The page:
Audio Industry Loses Pioneer Sidney Harman
The man who put the Harman in Harman Kardon and Harman International has died at the age of 92. Sidney Harman was a true pioneer in the consumer electronics industry.
With his partner Bernard Kardon, Harman introduced the first audio receiver in the 1950s, the Festival D1000, combining the hitherto separate functions of power amp, preamp, and radio tuner. Shortly afterward came the first stereo receiver, the Festival TA230.
In later years Harman International grew through acquisitions to include JBL, Infinity, Lexicon, and Revel. Harman's companies covered the entire spectrum of the audio industry, from budget to bleeding-edge gear. He was inducted into the Consumer Electronics Association Hall of Fame in 2000 and retired as chairman of his company in 2008.
As much of a giant as Harman was in the CE industry, he transcended that role with numerous other activities. Most recently he became known as the man who bought Newsweek in an effort to rejuvenate the journalistic institution. He was also chairman of the Academy of Polymathic Study at USC.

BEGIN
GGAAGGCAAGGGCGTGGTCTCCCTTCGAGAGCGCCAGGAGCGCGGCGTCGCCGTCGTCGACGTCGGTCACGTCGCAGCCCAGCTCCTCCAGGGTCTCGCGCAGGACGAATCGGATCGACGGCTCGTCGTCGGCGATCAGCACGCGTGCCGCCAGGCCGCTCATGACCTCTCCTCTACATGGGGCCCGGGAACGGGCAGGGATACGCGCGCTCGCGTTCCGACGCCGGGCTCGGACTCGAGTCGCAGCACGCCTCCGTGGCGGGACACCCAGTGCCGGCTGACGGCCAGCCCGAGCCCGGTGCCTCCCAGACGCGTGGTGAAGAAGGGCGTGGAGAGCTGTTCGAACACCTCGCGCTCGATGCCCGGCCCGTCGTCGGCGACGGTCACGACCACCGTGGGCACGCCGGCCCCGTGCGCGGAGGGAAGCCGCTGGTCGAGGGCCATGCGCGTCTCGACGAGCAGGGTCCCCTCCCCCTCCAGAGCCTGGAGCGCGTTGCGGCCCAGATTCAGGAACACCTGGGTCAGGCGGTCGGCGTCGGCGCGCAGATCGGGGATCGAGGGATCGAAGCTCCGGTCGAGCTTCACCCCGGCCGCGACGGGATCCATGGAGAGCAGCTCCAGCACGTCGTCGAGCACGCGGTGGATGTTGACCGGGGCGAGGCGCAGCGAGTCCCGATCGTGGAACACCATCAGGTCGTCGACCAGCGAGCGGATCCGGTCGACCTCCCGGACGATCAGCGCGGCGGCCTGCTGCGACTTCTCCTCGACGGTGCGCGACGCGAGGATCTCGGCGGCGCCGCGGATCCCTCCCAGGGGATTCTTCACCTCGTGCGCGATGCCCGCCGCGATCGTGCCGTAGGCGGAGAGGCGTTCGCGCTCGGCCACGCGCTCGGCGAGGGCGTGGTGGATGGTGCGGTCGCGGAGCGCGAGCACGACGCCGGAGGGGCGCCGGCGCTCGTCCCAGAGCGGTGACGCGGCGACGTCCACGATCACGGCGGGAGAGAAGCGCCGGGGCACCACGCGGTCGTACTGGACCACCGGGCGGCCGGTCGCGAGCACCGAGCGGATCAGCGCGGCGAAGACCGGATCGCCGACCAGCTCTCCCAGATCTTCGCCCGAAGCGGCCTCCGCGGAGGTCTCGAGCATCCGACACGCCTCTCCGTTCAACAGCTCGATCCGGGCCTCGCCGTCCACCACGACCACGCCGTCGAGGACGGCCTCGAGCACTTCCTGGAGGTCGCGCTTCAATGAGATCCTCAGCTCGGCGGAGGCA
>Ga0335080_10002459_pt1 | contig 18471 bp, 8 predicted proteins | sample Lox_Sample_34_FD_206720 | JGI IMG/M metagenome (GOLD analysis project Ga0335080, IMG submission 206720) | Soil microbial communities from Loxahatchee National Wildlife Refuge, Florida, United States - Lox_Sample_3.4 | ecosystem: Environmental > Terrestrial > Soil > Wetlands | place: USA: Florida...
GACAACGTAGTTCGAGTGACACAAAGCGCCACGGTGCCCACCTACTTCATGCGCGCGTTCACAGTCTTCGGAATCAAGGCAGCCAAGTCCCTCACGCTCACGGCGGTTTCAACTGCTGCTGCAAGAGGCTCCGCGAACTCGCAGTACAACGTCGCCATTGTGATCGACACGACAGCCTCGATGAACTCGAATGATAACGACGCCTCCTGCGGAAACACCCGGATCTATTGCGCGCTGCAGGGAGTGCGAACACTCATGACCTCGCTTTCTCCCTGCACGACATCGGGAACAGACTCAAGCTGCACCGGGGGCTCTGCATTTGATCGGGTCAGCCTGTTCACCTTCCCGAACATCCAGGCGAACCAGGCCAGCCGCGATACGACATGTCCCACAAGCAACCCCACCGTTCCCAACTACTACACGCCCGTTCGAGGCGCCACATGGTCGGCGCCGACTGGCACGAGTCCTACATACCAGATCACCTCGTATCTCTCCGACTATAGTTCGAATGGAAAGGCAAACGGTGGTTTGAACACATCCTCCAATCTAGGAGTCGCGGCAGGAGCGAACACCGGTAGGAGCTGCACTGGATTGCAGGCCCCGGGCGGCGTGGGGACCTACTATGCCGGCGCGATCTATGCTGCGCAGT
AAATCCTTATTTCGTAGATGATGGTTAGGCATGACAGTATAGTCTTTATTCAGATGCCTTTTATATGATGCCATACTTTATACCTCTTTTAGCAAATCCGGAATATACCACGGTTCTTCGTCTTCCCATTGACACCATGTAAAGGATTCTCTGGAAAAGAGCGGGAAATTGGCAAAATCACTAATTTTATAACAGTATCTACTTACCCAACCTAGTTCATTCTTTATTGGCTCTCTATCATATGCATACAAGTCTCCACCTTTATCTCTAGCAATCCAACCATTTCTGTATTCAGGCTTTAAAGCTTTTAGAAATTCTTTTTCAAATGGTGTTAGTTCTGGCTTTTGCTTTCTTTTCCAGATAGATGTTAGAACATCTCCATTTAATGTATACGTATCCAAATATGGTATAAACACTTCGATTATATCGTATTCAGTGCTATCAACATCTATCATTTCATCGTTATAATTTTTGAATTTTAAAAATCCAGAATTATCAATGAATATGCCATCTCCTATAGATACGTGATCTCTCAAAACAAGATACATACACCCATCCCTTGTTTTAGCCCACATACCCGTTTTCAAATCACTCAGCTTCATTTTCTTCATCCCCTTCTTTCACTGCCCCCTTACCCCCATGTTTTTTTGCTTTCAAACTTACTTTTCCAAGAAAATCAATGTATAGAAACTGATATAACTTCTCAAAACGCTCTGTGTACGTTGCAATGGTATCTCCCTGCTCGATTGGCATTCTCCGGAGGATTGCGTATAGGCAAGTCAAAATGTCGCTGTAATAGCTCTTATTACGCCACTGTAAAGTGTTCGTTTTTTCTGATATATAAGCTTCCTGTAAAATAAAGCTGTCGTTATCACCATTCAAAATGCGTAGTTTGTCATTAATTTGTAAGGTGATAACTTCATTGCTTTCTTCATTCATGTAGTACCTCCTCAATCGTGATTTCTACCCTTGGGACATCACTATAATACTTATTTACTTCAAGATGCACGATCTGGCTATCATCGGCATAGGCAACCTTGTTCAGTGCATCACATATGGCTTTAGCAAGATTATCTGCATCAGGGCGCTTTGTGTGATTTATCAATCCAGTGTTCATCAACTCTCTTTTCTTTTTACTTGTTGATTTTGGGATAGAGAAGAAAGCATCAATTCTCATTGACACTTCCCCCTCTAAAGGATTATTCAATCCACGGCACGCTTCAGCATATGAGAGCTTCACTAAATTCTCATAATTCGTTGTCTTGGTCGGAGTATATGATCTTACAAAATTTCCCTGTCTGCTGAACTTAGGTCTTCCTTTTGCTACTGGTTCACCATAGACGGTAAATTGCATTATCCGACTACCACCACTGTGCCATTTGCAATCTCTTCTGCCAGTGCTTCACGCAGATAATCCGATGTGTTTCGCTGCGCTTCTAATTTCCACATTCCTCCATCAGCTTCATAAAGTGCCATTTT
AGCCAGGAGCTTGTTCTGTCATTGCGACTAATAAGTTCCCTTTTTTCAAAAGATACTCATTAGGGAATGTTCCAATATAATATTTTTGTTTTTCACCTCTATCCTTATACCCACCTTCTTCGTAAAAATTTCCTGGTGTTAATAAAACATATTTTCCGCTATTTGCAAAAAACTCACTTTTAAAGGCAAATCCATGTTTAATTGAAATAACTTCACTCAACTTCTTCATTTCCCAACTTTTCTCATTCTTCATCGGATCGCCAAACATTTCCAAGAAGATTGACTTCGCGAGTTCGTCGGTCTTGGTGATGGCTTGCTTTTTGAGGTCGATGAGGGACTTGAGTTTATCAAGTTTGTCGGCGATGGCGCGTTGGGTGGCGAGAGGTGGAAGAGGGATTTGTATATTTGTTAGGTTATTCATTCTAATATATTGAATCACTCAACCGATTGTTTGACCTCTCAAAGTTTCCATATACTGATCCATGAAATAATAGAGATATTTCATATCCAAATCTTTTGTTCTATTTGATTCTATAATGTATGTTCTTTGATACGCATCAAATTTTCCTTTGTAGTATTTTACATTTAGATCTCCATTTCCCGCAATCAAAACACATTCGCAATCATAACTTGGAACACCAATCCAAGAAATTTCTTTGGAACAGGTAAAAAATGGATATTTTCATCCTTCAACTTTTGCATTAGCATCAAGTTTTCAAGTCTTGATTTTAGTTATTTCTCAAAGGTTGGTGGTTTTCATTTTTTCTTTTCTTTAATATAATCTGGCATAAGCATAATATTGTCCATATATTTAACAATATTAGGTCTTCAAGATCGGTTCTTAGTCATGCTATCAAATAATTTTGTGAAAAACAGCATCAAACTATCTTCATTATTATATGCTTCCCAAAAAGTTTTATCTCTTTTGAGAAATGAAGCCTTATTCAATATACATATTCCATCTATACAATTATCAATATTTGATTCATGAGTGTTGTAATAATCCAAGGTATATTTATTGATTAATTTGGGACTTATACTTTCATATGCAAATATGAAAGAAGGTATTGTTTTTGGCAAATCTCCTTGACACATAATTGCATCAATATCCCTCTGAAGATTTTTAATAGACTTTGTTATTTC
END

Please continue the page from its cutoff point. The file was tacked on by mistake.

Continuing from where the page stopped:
Prior to that he had been a noted philanthropist, was active in the antiwar and civil rights movements, coauthored two books including his autobiography, and served as President Carter's Deputy Secretary of Commerce. After his first marriage ended in divorce, he married Jane Harman, who was elected to the U.S. House of Representatives as a Democrat nine times. He is survived by six children, two stepchildren, and 10 grandchildren.
"Sidney was tough but he was a man who cared deeply about the American worker and the quality of life," commented Hank Finke, who was Inside Sales Manager at JBL from 1993-95 and Vice President of Global Sales for Harman Specialty Group from 2005-09. "Harman had incredible benefits and Sidney refused to send work offshore, even if it meant lower margins. The Newsweek play was another example of his will to keep Americans working. We need a thousand more CEOs like him. Whenever I saw him speak, I knew that I was in the presence of greatness. He was the best kind of American and he will be truly missed."